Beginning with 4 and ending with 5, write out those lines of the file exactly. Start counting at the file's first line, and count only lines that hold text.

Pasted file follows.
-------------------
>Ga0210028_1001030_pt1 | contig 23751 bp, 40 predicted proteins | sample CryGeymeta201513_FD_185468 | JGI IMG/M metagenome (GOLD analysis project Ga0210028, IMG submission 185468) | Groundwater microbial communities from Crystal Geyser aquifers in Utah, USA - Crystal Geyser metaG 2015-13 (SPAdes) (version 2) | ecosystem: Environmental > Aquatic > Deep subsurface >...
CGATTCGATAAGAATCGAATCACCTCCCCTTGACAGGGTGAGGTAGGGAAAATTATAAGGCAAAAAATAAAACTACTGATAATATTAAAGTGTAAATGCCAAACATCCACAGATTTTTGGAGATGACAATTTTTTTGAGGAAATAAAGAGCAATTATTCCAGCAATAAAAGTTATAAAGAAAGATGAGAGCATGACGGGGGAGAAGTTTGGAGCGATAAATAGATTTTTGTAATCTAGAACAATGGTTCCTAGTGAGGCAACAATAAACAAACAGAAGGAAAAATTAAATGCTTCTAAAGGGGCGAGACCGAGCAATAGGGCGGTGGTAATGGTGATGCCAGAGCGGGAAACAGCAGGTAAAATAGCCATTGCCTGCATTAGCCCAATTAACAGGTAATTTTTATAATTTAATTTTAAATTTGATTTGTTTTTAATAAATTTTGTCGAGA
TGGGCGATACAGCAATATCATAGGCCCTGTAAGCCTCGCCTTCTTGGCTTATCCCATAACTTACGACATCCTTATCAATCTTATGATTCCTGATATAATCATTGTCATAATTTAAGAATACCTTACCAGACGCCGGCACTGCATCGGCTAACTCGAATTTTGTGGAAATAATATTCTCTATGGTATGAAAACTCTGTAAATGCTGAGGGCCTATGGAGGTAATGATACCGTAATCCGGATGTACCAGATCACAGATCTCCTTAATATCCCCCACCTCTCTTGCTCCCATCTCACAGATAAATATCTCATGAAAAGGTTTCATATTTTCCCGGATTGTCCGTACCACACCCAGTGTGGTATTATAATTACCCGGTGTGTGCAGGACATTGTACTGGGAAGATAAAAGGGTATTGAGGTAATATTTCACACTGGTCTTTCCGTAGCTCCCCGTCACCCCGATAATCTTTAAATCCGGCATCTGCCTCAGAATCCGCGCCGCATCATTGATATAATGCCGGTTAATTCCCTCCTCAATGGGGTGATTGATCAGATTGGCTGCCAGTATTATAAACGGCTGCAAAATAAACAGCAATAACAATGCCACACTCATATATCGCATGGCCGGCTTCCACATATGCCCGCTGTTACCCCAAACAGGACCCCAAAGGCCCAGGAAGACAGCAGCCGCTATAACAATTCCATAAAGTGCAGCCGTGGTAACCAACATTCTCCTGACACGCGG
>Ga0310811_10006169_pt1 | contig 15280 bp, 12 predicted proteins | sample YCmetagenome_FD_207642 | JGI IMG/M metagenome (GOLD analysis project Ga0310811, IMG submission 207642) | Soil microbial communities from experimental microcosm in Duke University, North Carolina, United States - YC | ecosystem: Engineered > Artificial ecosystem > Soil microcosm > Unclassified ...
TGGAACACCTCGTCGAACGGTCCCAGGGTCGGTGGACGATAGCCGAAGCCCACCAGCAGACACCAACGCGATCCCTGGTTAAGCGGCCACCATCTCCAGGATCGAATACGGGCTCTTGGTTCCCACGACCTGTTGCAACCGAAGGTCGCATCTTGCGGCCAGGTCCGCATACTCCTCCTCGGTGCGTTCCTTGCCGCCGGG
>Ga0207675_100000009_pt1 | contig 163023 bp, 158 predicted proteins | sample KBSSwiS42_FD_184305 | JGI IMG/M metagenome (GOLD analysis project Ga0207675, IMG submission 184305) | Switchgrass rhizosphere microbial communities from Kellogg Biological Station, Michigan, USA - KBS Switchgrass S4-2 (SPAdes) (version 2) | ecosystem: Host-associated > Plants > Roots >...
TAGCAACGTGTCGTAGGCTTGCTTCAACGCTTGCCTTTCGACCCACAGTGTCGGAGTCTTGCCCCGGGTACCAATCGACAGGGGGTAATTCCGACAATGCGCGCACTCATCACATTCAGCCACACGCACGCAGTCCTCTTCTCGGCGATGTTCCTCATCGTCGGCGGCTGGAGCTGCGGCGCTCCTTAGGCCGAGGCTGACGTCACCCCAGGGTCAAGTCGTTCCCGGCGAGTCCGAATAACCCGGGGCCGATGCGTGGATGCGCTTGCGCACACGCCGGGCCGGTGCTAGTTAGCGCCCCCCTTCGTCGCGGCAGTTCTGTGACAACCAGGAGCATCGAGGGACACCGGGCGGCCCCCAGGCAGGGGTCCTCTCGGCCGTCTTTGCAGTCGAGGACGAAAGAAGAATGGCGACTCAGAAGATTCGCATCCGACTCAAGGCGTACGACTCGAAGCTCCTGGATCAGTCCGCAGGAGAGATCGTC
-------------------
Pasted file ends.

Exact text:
>Ga0310811_10006169_pt1 | contig 15280 bp, 12 predicted proteins | sample YCmetagenome_FD_207642 | JGI IMG/M metagenome (GOLD analysis project Ga0310811, IMG submission 207642) | Soil microbial communities from experimental microcosm in Duke University, North Carolina, United States - YC | ecosystem: Engineered > Artificial ecosystem > Soil microcosm > Unclassified ...
TGGAACACCTCGTCGAACGGTCCCAGGGTCGGTGGACGATAGCCGAAGCCCACCAGCAGACACCAACGCGATCCCTGGTTAAGCGGCCACCATCTCCAGGATCGAATACGGGCTCTTGGTTCCCACGACCTGTTGCAACCGAAGGTCGCATCTTGCGGCCAGGTCCGCATACTCCTCCTCGGTGCGTTCCTTGCCGCCGGG